KHM hasn’t always had these amenities. The office and hale are the newest addition to the Ali`i fishpond, which nine years ago was overgrown with mangrove and knee-deep in mud. Today, because of the efforts of staff and volunteers eager to preserve the site’s ancient heritage, the Ali`i and Kalakoeli fishponds serve as a place for learning, sharing and restoring.…

Whale Tales

Wednesday, May 22nd, 2013

Whale Tales

A new, life-sized replica of a humpback whale tail at Molokai Fish and Dive is making a splash with local elementary school students. Last Tuesday, the ocean tour and gas business hosted a much younger crowd than usual at their shop. Preschoolers from Kaunakakai Elementary School stopped by to admire the work of art and learn more about the majestic creatures that live just off shore.

Making its appearance about a month ago, the tail has quickly become a landmark — and with good reason. A whale’s tail is composed of two lobes, each of which is called a fluke. Constructed by a local artist to accurately represent the size, texture and color of the real thing, the tail in front of Fish and Dive measures 14 feet across its flukes, with whale tails in the wild spanning up to 16 feet.…

New Pavilion for Coconut Grove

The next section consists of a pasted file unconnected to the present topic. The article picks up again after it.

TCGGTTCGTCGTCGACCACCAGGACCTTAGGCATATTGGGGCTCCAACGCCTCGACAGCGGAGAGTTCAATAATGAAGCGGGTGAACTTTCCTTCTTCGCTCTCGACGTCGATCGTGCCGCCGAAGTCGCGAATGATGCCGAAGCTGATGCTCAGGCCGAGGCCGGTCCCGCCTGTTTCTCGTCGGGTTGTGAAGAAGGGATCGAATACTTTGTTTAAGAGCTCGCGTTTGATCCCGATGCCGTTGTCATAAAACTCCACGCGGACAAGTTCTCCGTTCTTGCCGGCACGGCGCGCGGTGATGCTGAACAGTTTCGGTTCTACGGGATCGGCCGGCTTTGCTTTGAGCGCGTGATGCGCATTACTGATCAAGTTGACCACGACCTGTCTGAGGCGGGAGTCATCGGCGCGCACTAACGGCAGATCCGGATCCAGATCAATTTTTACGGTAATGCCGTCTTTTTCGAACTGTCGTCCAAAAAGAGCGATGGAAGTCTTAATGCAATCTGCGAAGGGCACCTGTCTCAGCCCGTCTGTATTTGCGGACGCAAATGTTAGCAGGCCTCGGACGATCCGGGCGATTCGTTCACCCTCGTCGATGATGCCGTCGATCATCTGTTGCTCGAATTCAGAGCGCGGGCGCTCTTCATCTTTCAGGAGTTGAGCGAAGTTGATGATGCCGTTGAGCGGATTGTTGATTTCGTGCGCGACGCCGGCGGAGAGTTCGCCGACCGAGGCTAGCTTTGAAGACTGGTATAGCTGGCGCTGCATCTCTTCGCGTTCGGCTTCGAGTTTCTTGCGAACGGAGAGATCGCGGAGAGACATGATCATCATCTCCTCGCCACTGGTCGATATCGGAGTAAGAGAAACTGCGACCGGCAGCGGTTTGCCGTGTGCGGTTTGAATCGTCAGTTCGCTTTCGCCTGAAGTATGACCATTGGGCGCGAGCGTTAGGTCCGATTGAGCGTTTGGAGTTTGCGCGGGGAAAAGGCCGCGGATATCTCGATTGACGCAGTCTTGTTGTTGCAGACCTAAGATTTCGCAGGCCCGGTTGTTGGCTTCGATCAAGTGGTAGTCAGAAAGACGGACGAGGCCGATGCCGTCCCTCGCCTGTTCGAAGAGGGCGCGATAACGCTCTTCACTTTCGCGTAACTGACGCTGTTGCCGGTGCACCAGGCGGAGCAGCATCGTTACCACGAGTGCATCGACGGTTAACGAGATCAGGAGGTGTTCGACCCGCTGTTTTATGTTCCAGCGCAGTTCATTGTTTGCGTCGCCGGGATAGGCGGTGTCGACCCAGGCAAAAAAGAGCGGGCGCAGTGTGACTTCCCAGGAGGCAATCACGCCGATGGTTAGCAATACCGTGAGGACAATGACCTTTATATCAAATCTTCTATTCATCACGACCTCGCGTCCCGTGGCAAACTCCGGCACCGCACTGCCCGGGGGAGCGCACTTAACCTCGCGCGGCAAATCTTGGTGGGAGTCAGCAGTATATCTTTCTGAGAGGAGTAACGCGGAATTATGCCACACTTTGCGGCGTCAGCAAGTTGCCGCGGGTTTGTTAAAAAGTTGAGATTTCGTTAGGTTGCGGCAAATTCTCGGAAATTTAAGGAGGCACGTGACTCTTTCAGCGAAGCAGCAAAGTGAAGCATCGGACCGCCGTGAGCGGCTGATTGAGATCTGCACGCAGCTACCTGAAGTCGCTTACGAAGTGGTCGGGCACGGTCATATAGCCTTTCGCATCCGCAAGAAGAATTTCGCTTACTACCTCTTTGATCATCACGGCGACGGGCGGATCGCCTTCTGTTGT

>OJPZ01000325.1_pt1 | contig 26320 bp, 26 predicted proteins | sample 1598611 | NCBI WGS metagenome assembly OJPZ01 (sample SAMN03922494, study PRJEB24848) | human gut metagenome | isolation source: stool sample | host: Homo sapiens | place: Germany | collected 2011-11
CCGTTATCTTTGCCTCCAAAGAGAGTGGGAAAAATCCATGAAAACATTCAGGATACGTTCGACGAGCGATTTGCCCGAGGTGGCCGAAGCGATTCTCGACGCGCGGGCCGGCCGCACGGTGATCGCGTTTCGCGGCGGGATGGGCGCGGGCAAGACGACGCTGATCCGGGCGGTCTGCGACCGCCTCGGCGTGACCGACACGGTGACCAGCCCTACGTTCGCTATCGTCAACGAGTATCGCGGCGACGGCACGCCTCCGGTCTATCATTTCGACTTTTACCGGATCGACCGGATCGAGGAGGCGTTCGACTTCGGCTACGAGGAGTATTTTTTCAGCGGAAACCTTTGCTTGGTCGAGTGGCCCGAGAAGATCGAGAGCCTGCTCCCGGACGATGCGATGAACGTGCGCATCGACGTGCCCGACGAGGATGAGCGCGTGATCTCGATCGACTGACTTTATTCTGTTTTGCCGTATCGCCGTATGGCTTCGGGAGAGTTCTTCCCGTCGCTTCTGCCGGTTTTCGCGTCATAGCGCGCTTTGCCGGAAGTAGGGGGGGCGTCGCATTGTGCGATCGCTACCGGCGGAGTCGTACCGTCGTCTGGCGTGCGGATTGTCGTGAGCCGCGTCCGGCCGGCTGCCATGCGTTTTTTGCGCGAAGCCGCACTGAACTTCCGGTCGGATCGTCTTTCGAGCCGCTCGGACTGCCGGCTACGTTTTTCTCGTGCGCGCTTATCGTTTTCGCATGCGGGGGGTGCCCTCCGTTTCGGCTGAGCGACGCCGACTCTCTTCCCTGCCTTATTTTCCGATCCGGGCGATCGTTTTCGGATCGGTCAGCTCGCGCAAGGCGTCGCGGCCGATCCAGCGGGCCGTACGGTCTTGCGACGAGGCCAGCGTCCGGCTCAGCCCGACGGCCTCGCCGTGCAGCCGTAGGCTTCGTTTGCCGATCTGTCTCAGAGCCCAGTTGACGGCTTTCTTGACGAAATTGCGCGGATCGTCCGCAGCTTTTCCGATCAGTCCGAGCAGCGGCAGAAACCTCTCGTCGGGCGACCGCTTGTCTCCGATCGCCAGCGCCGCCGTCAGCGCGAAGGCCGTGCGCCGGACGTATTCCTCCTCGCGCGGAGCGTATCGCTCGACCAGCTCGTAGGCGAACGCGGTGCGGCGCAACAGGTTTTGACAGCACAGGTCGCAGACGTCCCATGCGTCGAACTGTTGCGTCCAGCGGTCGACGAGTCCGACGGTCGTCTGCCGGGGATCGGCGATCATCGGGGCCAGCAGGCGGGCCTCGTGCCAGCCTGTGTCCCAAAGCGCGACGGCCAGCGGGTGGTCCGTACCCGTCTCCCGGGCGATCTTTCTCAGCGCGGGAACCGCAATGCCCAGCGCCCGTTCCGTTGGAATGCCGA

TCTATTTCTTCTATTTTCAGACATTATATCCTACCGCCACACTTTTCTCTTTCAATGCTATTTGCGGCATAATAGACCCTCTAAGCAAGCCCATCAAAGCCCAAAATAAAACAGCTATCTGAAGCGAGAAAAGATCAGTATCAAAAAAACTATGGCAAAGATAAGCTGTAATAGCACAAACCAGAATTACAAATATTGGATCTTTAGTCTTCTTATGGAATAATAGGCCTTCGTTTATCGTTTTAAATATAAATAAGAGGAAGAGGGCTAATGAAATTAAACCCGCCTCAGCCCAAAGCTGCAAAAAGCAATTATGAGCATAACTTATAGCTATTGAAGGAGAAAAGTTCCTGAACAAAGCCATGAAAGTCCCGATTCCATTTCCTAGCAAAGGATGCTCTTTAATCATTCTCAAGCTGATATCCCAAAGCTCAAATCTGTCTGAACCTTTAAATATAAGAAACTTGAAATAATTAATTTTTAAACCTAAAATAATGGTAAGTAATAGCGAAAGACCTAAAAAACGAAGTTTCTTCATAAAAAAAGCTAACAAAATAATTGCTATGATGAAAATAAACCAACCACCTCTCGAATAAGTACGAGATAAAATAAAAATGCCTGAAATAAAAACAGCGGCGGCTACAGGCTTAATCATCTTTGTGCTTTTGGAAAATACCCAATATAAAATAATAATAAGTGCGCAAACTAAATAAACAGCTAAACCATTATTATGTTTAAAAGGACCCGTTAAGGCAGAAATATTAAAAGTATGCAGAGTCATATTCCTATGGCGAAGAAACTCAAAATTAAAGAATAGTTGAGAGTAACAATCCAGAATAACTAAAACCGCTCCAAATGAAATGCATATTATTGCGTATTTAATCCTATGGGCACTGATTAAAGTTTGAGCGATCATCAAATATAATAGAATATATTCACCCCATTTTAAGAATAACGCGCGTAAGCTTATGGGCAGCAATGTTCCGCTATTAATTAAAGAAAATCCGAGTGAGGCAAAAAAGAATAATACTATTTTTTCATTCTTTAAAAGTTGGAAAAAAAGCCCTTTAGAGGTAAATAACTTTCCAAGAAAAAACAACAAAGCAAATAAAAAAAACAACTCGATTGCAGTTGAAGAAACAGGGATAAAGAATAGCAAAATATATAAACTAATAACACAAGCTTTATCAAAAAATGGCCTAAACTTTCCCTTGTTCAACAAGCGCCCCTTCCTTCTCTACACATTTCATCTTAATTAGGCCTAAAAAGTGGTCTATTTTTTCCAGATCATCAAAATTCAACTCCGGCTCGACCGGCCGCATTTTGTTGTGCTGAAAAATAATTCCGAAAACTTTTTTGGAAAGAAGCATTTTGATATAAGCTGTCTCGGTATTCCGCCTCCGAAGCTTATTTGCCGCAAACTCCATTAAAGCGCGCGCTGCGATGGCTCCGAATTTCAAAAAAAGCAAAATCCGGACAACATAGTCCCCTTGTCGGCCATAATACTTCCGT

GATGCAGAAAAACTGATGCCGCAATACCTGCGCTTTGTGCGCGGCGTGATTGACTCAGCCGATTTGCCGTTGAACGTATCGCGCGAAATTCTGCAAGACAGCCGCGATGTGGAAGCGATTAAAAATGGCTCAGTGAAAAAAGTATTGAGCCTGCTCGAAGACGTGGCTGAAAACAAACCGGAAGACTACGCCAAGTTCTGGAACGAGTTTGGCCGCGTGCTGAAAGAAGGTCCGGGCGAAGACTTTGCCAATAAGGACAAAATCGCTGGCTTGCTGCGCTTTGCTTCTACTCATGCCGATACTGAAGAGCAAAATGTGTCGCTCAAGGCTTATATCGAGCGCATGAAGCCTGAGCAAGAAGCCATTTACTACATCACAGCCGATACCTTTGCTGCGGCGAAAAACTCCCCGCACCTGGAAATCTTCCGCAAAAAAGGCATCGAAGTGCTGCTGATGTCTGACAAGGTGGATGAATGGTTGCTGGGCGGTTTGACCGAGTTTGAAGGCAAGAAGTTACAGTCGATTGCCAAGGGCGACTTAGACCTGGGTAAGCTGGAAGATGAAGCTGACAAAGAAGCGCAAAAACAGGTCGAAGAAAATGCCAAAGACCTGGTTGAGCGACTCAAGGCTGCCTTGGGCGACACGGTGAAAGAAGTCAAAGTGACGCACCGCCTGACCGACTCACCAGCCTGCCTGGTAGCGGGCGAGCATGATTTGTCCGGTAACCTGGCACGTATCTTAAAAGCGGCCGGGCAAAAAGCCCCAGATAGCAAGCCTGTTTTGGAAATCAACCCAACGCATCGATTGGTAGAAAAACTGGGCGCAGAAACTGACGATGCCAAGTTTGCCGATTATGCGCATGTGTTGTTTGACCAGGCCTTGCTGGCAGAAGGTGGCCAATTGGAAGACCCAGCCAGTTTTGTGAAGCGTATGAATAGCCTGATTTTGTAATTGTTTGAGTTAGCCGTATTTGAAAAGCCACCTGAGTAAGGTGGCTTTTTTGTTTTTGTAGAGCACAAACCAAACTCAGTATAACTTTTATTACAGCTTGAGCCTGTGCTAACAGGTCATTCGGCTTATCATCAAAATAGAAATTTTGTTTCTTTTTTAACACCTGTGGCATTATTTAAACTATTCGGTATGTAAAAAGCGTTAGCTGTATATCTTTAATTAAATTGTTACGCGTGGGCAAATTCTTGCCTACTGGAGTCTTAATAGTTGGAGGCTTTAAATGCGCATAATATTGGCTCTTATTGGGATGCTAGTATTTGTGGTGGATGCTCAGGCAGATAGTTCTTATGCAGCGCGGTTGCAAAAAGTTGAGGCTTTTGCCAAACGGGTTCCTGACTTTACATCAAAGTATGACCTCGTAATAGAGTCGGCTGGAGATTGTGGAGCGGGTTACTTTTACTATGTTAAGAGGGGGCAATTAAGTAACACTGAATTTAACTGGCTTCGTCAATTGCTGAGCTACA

Friday, May 17th, 2013

New Pavilion for Coconut Grove

Each weekend, community members and organizations host gatherings at the pavilion of Kiowea Park, causing a strain on the building built half a century ago. Kalama`ula homesteaders are trying to ease that strain by building a second, larger pavilion with updated facilities in the park, which is located in the Kapuaiwa Coconut Grove area.

County councilmember Stacy Crivello presented the plan for the new pavilion to the Molokai Planning Commission for comments May 8. As a Kalama`ula homesteader, she is acting as a project coordinator for the new facility.

“It’s been well used, and it’s continually overused at this state,” she said about the existing pavilion, which was built in the 1960s and renovated in the 1990s.…